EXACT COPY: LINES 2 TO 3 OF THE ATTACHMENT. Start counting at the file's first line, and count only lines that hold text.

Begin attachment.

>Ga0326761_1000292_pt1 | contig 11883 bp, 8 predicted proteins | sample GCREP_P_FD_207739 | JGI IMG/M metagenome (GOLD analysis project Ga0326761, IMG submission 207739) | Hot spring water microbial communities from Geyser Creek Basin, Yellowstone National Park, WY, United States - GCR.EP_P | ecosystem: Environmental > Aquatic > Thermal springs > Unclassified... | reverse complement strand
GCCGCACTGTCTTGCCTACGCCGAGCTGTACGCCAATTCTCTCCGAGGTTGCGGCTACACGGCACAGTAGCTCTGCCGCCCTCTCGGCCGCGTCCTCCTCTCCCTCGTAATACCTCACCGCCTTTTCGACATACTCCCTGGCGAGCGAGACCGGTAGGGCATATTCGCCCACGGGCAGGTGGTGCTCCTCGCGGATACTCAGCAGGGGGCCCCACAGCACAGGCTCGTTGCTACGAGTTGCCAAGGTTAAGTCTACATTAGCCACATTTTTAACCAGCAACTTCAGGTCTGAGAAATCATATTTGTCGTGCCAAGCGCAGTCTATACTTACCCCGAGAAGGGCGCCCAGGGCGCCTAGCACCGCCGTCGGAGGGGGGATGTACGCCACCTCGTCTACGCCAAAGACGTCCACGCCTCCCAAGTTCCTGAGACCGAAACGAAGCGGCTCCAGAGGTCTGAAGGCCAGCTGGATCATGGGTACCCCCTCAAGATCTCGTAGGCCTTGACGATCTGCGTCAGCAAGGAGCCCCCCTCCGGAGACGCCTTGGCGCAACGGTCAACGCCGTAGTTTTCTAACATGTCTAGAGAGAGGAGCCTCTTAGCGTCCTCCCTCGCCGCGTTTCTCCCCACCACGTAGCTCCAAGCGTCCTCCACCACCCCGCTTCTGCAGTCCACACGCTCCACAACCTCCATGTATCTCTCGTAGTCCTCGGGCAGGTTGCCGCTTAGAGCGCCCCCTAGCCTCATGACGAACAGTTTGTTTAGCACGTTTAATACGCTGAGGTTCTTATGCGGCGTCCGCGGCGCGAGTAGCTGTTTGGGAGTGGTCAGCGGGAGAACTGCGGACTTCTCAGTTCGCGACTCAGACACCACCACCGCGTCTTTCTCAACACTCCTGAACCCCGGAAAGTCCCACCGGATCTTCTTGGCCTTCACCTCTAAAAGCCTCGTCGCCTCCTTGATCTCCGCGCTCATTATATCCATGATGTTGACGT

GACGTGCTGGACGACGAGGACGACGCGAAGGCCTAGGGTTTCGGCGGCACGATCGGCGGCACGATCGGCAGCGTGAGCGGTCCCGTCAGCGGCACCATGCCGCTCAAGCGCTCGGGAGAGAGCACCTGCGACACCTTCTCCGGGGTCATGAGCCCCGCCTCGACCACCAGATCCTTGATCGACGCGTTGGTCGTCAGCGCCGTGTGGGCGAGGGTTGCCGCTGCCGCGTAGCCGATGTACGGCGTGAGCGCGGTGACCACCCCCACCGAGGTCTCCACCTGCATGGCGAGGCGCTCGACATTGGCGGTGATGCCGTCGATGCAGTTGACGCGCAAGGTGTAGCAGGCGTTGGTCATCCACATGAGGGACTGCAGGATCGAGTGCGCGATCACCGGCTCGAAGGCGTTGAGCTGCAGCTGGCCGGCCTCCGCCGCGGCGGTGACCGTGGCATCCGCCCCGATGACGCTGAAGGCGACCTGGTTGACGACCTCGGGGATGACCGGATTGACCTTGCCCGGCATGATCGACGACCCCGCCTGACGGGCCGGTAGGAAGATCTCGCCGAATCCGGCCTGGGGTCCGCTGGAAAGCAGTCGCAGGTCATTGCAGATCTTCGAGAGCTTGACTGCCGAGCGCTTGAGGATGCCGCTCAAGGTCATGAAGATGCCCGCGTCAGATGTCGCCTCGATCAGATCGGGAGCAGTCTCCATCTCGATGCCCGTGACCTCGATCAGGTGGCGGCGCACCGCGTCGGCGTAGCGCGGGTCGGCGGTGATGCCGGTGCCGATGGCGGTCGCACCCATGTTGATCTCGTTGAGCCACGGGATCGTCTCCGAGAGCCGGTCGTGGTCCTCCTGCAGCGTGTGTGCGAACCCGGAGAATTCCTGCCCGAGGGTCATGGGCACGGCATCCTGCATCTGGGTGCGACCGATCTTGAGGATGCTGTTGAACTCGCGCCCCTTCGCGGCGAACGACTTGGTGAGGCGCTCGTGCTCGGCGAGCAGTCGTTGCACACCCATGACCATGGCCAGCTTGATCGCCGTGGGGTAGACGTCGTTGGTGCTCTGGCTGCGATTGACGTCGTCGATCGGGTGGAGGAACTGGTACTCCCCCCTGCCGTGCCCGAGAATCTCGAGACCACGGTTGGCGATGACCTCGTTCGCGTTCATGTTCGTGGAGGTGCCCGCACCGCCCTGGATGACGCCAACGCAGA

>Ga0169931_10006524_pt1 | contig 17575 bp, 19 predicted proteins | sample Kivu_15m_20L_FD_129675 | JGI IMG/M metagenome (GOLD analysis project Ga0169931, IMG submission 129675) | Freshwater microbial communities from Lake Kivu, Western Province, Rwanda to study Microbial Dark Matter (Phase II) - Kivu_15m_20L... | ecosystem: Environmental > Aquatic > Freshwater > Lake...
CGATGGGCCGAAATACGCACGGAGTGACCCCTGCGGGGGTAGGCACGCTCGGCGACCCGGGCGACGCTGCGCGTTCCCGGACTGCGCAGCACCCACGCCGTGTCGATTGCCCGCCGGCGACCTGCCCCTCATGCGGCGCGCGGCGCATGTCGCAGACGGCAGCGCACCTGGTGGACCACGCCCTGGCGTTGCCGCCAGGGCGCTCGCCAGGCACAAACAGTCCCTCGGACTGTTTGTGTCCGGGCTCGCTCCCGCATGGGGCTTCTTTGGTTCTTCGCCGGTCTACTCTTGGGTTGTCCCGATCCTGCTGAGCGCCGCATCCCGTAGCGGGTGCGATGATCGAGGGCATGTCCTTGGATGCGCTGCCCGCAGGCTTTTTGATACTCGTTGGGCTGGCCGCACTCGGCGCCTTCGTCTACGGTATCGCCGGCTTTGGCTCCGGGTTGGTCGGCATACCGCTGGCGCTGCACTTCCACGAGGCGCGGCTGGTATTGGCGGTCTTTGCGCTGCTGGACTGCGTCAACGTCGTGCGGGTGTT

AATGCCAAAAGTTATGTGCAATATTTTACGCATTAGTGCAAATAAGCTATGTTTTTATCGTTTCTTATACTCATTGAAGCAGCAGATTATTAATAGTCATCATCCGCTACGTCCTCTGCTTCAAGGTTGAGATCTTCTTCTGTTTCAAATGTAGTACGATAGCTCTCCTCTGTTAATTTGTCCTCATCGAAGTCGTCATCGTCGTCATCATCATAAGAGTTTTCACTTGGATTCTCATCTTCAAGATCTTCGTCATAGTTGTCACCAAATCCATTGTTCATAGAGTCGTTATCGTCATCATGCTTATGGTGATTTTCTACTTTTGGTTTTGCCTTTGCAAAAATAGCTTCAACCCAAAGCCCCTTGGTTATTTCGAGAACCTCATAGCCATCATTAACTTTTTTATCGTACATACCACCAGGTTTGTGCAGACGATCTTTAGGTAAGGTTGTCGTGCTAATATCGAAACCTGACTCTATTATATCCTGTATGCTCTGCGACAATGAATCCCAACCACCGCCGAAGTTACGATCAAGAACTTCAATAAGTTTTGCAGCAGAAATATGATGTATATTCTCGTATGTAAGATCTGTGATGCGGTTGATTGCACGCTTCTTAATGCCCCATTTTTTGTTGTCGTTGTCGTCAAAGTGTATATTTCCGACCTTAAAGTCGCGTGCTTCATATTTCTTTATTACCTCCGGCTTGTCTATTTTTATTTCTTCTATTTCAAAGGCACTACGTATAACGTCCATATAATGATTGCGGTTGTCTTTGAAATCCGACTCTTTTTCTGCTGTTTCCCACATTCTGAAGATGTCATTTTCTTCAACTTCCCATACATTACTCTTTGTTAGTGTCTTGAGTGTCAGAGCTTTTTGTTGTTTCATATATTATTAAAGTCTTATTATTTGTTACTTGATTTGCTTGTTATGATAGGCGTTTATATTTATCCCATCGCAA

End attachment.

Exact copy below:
GCCGCACTGTCTTGCCTACGCCGAGCTGTACGCCAATTCTCTCCGAGGTTGCGGCTACACGGCACAGTAGCTCTGCCGCCCTCTCGGCCGCGTCCTCCTCTCCCTCGTAATACCTCACCGCCTTTTCGACATACTCCCTGGCGAGCGAGACCGGTAGGGCATATTCGCCCACGGGCAGGTGGTGCTCCTCGCGGATACTCAGCAGGGGGCCCCACAGCACAGGCTCGTTGCTACGAGTTGCCAAGGTTAAGTCTACATTAGCCACATTTTTAACCAGCAACTTCAGGTCTGAGAAATCATATTTGTCGTGCCAAGCGCAGTCTATACTTACCCCGAGAAGGGCGCCCAGGGCGCCTAGCACCGCCGTCGGAGGGGGGATGTACGCCACCTCGTCTACGCCAAAGACGTCCACGCCTCCCAAGTTCCTGAGACCGAAACGAAGCGGCTCCAGAGGTCTGAAGGCCAGCTGGATCATGGGTACCCCCTCAAGATCTCGTAGGCCTTGACGATCTGCGTCAGCAAGGAGCCCCCCTCCGGAGACGCCTTGGCGCAACGGTCAACGCCGTAGTTTTCTAACATGTCTAGAGAGAGGAGCCTCTTAGCGTCCTCCCTCGCCGCGTTTCTCCCCACCACGTAGCTCCAAGCGTCCTCCACCACCCCGCTTCTGCAGTCCACACGCTCCACAACCTCCATGTATCTCTCGTAGTCCTCGGGCAGGTTGCCGCTTAGAGCGCCCCCTAGCCTCATGACGAACAGTTTGTTTAGCACGTTTAATACGCTGAGGTTCTTATGCGGCGTCCGCGGCGCGAGTAGCTGTTTGGGAGTGGTCAGCGGGAGAACTGCGGACTTCTCAGTTCGCGACTCAGACACCACCACCGCGTCTTTCTCAACACTCCTGAACCCCGGAAAGTCCCACCGGATCTTCTTGGCCTTCACCTCTAAAAGCCTCGTCGCCTCCTTGATCTCCGCGCTCATTATATCCATGATGTTGACGT

GACGTGCTGGACGACGAGGACGACGCGAAGGCCTAGGGTTTCGGCGGCACGATCGGCGGCACGATCGGCAGCGTGAGCGGTCCCGTCAGCGGCACCATGCCGCTCAAGCGCTCGGGAGAGAGCACCTGCGACACCTTCTCCGGGGTCATGAGCCCCGCCTCGACCACCAGATCCTTGATCGACGCGTTGGTCGTCAGCGCCGTGTGGGCGAGGGTTGCCGCTGCCGCGTAGCCGATGTACGGCGTGAGCGCGGTGACCACCCCCACCGAGGTCTCCACCTGCATGGCGAGGCGCTCGACATTGGCGGTGATGCCGTCGATGCAGTTGACGCGCAAGGTGTAGCAGGCGTTGGTCATCCACATGAGGGACTGCAGGATCGAGTGCGCGATCACCGGCTCGAAGGCGTTGAGCTGCAGCTGGCCGGCCTCCGCCGCGGCGGTGACCGTGGCATCCGCCCCGATGACGCTGAAGGCGACCTGGTTGACGACCTCGGGGATGACCGGATTGACCTTGCCCGGCATGATCGACGACCCCGCCTGACGGGCCGGTAGGAAGATCTCGCCGAATCCGGCCTGGGGTCCGCTGGAAAGCAGTCGCAGGTCATTGCAGATCTTCGAGAGCTTGACTGCCGAGCGCTTGAGGATGCCGCTCAAGGTCATGAAGATGCCCGCGTCAGATGTCGCCTCGATCAGATCGGGAGCAGTCTCCATCTCGATGCCCGTGACCTCGATCAGGTGGCGGCGCACCGCGTCGGCGTAGCGCGGGTCGGCGGTGATGCCGGTGCCGATGGCGGTCGCACCCATGTTGATCTCGTTGAGCCACGGGATCGTCTCCGAGAGCCGGTCGTGGTCCTCCTGCAGCGTGTGTGCGAACCCGGAGAATTCCTGCCCGAGGGTCATGGGCACGGCATCCTGCATCTGGGTGCGACCGATCTTGAGGATGCTGTTGAACTCGCGCCCCTTCGCGGCGAACGACTTGGTGAGGCGCTCGTGCTCGGCGAGCAGTCGTTGCACACCCATGACCATGGCCAGCTTGATCGCCGTGGGGTAGACGTCGTTGGTGCTCTGGCTGCGATTGACGTCGTCGATCGGGTGGAGGAACTGGTACTCCCCCCTGCCGTGCCCGAGAATCTCGAGACCACGGTTGGCGATGACCTCGTTCGCGTTCATGTTCGTGGAGGTGCCCGCACCGCCCTGGATGACGCCAACGCAGA